Unfortunately, border disputes are vitamins for bad politicians. And often when people have difficulties at home, they can create a ruckus abroad. And there is one issue that we in the states don't think of very often. And we're lucky, we've not had big border problems with either Canada or Mexico. And we were able to solve some problems with Mexico in a virtually invisible fashion.
Maritime boundaries-- maritime boundaries, as the oceans become more and more penetrable, become more and more important. Whose property is that down there? And-- which brings me to another reason to be pessimistic.
The United States has never ratified the Law of the Sea treaty. So there isn't law and rules to govern that. And we live in an era where international law has gone straight downhill. I, you know, will not expand on my rage at the clumsiness-- and that's the moderate formulation-- with which the United States dealt with the Security Council on the war against Iraq, flaunting the one base for international law that we have.
And then finally, we live in a world where the state system is itself under challenge all the time. It's even under challenge from the United States. I mean, we had a Secretary of State recently who spent much of her time worrying about dealing with NGOs as the source of the world's progress rather than thinking about statecraft and the state system.
So as we see the rise of even individual terrorists, we have to wonder where the next sources of conflict are going to come from and whether the state system as currently constituted is going to be able to resolve them. I apologize for having gone way over.
JONATHAN KIRSHNER: Questions--
LUIGI EINAUDI: Elizabeth?
ELIZABETH: Just a word of praise-- that was a really wonderful talk. And I wonder if you have a written version of it. I love the intricacies of diplomacy as an alternative to war. And I think war should be evaluated and studied.
LUIGI EINAUDI: Well, nobody has patience for diplomacy. Yes, there are intricacies. I-- actually, in preparing for this talk, I realized I've never-- certainly never told it this way. Because when I was closer to it and before I had gotten into my retired mode, et cetera, I never had talked about the nature of the presidential letter and the politics of that or about the way in which the square kilometer was arrived at, et cetera.
So that's why this has been recorded at my request. And I hope to get a transcript and do something. There is a long piece, which I did write, for the US Institute of Peace in a book called Herding Cats, which I almost withdrew my-- I almost withdrew my article from it when I saw the title. Because--
--I find it a fundamentally disrespectful title. And since my world is built on respect and inducing respect, if it's not there-- and that's another peacemaking trick. Still, in that book, you will find an article that gives some of this and certainly gives names, and dates, and some of the stories about the difficulties, including maybe there a story I did not tell you about-- how at one stage, somebody I had brought into the inter-agency group, who was on loan to the NSC from the CIA, thought that I and the State Department were getting along too well with the military and therefore that he had uncovered a rogue operation designed to keep American troops in definitely in the Amazon, sort of like the American troops have remained indefinitely in Cyprus. So it isn't as crazy from a Washington perspective as it might seem.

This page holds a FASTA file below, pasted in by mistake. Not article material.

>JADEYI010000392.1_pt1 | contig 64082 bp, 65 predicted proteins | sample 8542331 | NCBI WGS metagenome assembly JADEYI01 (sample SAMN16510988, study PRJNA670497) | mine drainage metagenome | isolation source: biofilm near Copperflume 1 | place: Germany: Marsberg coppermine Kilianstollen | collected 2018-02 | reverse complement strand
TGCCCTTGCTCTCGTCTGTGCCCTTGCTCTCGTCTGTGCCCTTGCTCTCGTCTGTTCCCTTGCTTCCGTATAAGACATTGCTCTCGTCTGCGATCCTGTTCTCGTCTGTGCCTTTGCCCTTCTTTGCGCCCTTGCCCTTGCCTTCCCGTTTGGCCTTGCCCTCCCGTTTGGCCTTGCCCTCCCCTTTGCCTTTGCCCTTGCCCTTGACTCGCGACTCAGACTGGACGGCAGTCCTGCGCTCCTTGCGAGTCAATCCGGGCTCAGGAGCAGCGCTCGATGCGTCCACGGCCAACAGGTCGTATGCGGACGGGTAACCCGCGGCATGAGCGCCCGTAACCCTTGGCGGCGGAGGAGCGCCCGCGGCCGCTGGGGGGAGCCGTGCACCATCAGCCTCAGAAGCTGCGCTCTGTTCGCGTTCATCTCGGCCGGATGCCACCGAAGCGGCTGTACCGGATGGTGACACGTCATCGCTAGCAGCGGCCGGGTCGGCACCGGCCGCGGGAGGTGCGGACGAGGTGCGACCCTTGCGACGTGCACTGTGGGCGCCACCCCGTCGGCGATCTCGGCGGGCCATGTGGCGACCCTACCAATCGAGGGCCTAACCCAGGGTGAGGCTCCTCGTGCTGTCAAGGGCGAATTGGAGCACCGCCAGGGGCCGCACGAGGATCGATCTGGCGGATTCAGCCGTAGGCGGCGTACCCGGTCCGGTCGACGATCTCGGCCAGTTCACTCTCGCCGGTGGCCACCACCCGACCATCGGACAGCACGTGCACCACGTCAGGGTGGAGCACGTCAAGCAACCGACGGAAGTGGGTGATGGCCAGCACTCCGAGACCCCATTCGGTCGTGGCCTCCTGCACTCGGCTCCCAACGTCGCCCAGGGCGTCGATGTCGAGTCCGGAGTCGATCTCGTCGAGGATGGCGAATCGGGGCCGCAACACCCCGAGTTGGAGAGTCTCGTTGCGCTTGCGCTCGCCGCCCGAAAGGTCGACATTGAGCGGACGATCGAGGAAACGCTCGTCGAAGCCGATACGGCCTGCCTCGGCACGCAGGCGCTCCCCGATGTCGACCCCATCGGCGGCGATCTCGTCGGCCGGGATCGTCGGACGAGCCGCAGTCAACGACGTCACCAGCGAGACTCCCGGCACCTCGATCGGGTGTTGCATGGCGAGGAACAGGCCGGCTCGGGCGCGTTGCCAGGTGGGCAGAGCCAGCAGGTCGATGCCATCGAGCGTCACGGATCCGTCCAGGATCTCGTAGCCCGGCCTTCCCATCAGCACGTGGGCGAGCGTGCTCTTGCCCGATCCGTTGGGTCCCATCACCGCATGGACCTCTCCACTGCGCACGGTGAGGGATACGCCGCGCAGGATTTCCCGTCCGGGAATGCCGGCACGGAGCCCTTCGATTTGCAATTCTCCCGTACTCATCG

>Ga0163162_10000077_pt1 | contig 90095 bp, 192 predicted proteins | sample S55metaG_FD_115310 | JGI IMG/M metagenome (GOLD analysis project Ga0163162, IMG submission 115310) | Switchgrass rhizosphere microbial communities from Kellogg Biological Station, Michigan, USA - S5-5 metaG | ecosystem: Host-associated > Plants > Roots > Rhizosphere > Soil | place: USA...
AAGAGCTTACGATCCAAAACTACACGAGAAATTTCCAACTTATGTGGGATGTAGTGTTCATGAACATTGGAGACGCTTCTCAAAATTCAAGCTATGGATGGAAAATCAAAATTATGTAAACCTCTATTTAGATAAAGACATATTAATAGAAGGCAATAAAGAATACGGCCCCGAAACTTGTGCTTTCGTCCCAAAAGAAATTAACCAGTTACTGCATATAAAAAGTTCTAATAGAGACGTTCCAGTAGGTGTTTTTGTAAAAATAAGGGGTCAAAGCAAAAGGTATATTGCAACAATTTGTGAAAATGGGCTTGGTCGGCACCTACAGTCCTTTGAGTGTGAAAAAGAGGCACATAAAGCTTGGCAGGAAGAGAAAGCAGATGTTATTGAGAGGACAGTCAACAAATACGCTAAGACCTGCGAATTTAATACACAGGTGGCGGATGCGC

But no, thank you. It's a complicated business. And one has to have-- I mean, it took three and a half years. I was very lucky. Involved in Central America, they were purging of the leadership every six months or a year And so we were always turning people over and never able to get ahead of the simple political curve.
And so one needs-- luck is a very important part about this.
JONATHAN KIRSHNER: Right.
LUIGI EINAUDI: Yes, sir.
SPEAKER 1: OK.
JONATHAN KIRSHNER: Uh--
SPEAKER 1: No, go a head.
LUIGI EINAUDI: I'm sorry.
JONATHAN KIRSHNER: Who's running this show anyway?
JONATHAN KIRSHNER: All right.
SPEAKER 1: Also, in a way, Luigi-- and that was just marvelous.
LUIGI EINAUDI: Oh, thank you.
SPEAKER 1: It was just wonderful to have you here. In a way, I think you just responded to a question I had. So let me pose a different one very quickly, which is I think implicit in your concluding remarks about what made this happen. But I wonder if you have an additional word or two about what strikes me as important to this, and that is empathy, an ability perhaps on the part of the two presidents, in particular toward the end, to put themselves into the shoes of the other.
Or would you say that empathetic understanding was not key, and that it was really their perceived self interests that caused them to do it?
LUIGI EINAUDI: That's a very good question. I guess I would have to say that their perceived self interests were dominant. However, I would add that in my view, you cannot identify what self interest is unless you're empathetic.
And that's why I was poking fun at one of your speakers who had all these round circles of data. And I was saying that if I had been around, I would have found a needle the pop all those balloons, all those circles. Because the circle is missing in empathy.
And you have to know-- I mean, I have a Latin American friend who years ago said to me, you know, it is astounding to come to the United States, to come to your universities, to your research centers, to your libraries, and to discover that you know so much more about us than we do about ourselves. And then we can be reassured. Because you've got all the facts, but you don't have a clue as to what they mean.
SPEAKER 2: OK. I just wanted to follow up the point you made about getting ahead of the political curve. And looking at these two countries, you know, one thing that jumps out is that all of the presidents you're dealing with there are de facto independent political figures. I mean, Fukimori, [? Jaron ?] [? Ballen, ?] and Mahuad-- not only does the political party that Mahuad belongs to-- but essentially, they're all independent figureheads who are not really rooted in strong political party organizations.